Title II ensures that traffic on the internet is treated equally and without it
ISPs are free to block, limit or favour online traffic. The internet for the
USA will not be the same, and peoples’ freedom of speech on a digital level
will be disregarded. The repeal overturns the Open Internet Order which was
passed during the Obama Administration7.
It seems to be the case that the USA is taking steps backwards compared to
Europe which passed Regulation (EU) 2015/2120 in order to ‘create individual and enforceable rights for end-users to access and
distribute internet and services of their choice.8’
Without network neutrality, governments and ISPs will be able to censor,
block or limit access to websites they do not approve of, especially websites
that contain critical political news, such as WikiLeaks9.
The internet has become every online user’s public square and newspaper10.
People have become very reliant on commercial internet platforms in order to keep
up to date with social affairs as well as participate in conversations and
movements around the world. The internet has given everyone an online voice and
most importantly it has played a vital role in political expression and
organisation11.
Online social platforms have allowed for movements such as ‘Black Lives Matter’,
which raises the issue of social inequality and ‘Time’s Up’, which raises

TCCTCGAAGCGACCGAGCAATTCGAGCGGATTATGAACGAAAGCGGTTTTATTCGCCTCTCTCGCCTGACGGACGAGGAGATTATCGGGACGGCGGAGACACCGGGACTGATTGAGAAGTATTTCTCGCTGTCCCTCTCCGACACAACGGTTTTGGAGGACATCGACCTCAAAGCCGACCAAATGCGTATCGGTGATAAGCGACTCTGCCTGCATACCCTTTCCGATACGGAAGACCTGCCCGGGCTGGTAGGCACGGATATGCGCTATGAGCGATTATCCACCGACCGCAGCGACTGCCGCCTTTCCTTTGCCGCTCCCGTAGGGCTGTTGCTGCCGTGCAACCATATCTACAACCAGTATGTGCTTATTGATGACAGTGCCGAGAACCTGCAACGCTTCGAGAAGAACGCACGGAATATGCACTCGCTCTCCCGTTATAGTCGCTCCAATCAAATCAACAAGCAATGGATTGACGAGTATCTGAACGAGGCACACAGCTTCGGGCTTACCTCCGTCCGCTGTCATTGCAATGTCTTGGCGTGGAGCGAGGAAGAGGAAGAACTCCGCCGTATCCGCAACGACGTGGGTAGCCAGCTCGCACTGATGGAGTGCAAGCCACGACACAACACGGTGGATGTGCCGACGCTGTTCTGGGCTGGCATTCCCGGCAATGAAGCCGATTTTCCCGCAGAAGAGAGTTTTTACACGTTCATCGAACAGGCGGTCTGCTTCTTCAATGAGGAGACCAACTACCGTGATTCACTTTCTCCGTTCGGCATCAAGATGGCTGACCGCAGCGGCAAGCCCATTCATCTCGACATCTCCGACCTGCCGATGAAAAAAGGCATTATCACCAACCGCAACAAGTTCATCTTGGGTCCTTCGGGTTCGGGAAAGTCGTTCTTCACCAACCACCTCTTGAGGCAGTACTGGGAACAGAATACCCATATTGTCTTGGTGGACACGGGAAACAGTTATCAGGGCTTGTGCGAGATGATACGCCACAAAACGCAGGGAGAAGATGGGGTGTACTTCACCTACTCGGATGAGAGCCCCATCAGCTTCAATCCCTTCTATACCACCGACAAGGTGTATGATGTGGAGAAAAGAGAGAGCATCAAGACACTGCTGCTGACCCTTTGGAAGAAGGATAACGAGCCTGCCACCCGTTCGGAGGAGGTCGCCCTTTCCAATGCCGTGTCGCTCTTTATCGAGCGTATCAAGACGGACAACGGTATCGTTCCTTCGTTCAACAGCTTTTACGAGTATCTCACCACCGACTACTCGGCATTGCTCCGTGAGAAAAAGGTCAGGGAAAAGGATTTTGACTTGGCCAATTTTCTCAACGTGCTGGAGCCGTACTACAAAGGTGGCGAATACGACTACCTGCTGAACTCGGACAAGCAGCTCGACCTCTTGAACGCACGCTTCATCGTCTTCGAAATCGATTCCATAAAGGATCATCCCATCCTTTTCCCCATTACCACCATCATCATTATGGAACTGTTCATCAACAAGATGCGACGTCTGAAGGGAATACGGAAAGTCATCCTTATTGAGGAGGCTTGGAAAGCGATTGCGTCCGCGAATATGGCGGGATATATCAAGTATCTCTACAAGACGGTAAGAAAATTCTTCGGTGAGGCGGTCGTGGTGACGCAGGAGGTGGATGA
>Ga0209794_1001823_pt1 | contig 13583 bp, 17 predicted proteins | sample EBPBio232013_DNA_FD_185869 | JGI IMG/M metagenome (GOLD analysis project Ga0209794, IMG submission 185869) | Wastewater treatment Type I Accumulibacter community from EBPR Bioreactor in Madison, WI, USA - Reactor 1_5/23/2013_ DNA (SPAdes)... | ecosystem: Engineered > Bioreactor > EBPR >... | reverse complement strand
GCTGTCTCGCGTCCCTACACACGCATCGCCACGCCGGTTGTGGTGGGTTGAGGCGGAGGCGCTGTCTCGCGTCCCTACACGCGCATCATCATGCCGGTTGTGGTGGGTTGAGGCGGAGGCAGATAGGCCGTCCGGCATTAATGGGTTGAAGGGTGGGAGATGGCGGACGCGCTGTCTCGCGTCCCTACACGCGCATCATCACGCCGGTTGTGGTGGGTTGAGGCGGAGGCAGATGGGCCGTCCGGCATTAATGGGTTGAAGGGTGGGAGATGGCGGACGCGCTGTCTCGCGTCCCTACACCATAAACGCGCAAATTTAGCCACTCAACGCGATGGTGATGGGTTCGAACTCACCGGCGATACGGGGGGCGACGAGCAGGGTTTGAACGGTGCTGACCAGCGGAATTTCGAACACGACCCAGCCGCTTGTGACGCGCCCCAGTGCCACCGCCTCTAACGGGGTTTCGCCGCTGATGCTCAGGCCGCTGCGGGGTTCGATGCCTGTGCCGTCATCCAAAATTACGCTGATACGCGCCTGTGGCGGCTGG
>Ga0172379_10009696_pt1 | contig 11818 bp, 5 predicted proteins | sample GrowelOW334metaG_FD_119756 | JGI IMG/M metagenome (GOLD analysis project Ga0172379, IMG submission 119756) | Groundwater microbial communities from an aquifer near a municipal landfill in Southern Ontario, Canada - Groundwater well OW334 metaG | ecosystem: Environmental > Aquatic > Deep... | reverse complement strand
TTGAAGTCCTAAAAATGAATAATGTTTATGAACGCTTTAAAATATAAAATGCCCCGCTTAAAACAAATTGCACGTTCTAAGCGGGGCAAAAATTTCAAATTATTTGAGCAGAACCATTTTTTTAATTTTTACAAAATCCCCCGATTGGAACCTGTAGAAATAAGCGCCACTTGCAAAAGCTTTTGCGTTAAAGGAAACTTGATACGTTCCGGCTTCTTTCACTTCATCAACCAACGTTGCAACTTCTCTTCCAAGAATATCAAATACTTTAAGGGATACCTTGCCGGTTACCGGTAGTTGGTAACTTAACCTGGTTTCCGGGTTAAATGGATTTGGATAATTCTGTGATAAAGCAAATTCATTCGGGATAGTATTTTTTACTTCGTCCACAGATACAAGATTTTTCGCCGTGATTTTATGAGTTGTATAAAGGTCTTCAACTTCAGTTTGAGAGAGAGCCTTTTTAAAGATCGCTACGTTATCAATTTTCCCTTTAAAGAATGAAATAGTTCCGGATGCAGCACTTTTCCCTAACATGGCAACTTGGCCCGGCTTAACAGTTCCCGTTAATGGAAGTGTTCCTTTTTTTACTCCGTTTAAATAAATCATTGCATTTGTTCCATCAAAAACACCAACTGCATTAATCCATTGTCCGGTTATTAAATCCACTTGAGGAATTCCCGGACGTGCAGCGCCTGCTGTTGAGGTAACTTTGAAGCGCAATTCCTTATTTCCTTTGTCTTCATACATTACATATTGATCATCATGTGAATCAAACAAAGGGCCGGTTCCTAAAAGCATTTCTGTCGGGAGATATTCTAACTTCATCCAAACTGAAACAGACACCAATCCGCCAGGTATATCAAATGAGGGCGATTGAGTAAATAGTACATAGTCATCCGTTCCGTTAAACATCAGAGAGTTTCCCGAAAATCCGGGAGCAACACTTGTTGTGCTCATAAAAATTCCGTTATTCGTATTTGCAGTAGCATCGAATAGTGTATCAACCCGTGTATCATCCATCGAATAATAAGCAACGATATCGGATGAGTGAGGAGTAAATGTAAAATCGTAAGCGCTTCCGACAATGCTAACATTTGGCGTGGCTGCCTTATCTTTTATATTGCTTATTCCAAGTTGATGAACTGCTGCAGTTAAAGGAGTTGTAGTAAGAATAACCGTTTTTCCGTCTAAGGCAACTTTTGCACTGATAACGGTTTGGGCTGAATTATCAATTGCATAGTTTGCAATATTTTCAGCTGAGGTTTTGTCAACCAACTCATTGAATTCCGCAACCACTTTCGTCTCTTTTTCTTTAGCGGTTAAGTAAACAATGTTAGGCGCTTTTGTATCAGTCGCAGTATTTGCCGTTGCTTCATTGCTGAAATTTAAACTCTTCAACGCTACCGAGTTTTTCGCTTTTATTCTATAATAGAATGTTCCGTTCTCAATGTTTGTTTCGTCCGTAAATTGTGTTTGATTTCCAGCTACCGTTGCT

awareness of sexual assault, harassment and inequality in the workplace to
project all around the world. The internet allows people to actively
participate in these movements, conversations and online political assemblies
regardless of their location. Therefore, without network neutrality users of
the internet will be deprived the right to freely express themselves and
participate in what they believe is right.  

 

Furthermore, network neutrality
allows for the stable control of data12.
In order to connect to the internet, an ISP such as BT, Virgin or TalkTalk is
required13.
As explained above, ISPs cannot block content, favour websites over others or
slow down internet traffic14.
Therefore, once a user is connected to the internet through an ISP, there is an
expectation that the user will be able to access all websites freely. Without
network neutrality, traffic over the internet will not be treated equally,
allowing for ISPs to prioritise websites and services over others and charge
users more to access specific services15.
Large ISP companies however, have continuously violated the principle of network
neutrality. In 2005, Comcast, USA’s largest ISP, was found to be discriminating
network neutrality by protocol16.
This meant that Comcast was secretly blocking peer-to-peer technologies by
slowing down file-sharing applications through services such as BitTorrent
without disclosing this to their customers17.
In 2014, peering discrimination was found to have occurred when Netflix paid Comcast
to improve connection to the Comcast network18.
Additionally, it should be noted that a report published in 2012 by the Body of
European Regulators for Electronic Communications found that one in five users
in Europe were being affected by violations of network neutrality19.